As a spec script, we still don't know the exact style and tone (or indeed, the premise) of the story but already, there's a slight edge to the proceedings, something unsettling and unnerving. And what does 'Human Volunteer Force' mean?

By the end of page one, the girl in the supermarket falls over a dead body. This is particularly effective for the end of page one as it prompts the reader to find out what's going to happen next.

Immediately on page 2, we know we're in horror territory as the dead body is being eaten by a zombie. The girl who fell over is accosted by a young male zombie, while off-screen dialogue prompts 'Kieren' to snap out of his reverie.

Into scene 2, page 2, and Kieren wakes up from his dream/flashback. A 'vivid medication flashback' to be precise. Starting a script with a dream or a flashback is not something script gurus recommend (as it's slightly cliché) but it's a perfectly valid approach if done well. Here, it's got a tense and visual sense of intrigue. (I embraced the very same approach for the first ten pages of one of my scripts, here.)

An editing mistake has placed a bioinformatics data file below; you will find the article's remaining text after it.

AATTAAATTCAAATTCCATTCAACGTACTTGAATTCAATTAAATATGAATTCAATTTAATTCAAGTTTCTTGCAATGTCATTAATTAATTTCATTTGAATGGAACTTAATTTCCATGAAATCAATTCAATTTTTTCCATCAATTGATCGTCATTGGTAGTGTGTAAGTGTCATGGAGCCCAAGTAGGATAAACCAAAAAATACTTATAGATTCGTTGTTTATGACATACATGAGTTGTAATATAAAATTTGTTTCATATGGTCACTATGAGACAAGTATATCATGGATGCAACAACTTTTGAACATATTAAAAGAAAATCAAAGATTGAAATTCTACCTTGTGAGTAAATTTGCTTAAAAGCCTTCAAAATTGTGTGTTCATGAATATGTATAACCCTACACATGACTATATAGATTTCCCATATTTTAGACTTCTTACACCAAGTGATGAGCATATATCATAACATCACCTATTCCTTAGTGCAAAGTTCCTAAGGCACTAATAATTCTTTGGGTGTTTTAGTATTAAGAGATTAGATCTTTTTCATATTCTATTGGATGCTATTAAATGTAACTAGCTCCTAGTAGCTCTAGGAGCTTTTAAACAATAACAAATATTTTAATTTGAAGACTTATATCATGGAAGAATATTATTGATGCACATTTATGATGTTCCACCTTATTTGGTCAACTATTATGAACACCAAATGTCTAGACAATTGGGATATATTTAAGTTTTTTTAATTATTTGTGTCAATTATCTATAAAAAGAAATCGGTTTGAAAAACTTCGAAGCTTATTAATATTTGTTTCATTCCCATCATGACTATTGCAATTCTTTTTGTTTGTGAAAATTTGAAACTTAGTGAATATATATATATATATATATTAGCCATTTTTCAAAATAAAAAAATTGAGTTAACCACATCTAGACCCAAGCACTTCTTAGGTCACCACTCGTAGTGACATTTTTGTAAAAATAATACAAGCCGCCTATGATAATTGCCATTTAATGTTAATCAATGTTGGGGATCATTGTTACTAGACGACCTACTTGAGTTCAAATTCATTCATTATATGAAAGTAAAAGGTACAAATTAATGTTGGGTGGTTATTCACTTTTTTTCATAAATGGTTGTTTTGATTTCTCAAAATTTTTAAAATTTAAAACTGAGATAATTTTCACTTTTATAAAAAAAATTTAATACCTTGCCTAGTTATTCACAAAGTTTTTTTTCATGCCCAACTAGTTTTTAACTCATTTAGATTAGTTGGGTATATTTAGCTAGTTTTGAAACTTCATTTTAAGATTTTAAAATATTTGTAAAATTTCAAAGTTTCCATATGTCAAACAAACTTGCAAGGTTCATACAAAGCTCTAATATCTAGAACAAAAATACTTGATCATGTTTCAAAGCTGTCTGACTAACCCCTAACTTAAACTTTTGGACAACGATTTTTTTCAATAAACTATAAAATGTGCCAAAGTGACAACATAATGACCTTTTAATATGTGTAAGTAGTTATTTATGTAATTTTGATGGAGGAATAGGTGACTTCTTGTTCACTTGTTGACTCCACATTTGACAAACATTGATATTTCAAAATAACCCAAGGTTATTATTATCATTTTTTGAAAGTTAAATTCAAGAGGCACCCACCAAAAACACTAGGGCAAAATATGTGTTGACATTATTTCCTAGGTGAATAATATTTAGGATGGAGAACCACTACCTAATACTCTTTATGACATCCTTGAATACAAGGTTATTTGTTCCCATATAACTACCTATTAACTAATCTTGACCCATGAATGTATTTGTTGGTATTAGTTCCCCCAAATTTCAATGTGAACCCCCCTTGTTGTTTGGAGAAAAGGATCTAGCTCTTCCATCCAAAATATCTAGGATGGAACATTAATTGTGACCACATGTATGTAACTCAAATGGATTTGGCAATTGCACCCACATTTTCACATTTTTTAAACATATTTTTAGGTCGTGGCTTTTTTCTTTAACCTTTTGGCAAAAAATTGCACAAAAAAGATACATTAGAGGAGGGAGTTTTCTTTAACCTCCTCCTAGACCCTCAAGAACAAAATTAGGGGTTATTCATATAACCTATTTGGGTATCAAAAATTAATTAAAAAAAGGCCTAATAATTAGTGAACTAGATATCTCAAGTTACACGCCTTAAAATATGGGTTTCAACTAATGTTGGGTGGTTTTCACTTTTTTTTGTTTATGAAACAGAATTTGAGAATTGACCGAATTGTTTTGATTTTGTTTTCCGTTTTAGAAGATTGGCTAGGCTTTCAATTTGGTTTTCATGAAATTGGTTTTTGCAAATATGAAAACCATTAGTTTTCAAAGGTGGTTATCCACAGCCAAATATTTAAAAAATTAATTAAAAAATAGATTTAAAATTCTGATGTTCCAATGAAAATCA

In scene 2, the premise of the story is established: Kieren was a zombie but he's been 'cured' and he's going home (although the reliability of the medication seems uncertain.) Kieren is wary of returning home. He doesn't feel ready.

The action cuts to the town of Roarton (good name) where Kieren's family live and we get introduced to dad Steve, mum Sue and teen tearaway Jem. The scenes here have a lighter touch, a nice blend of characterisation and dialogue ("...you're going to be seriously grounded." "Instead of what, Dad? Hilariously grounded?").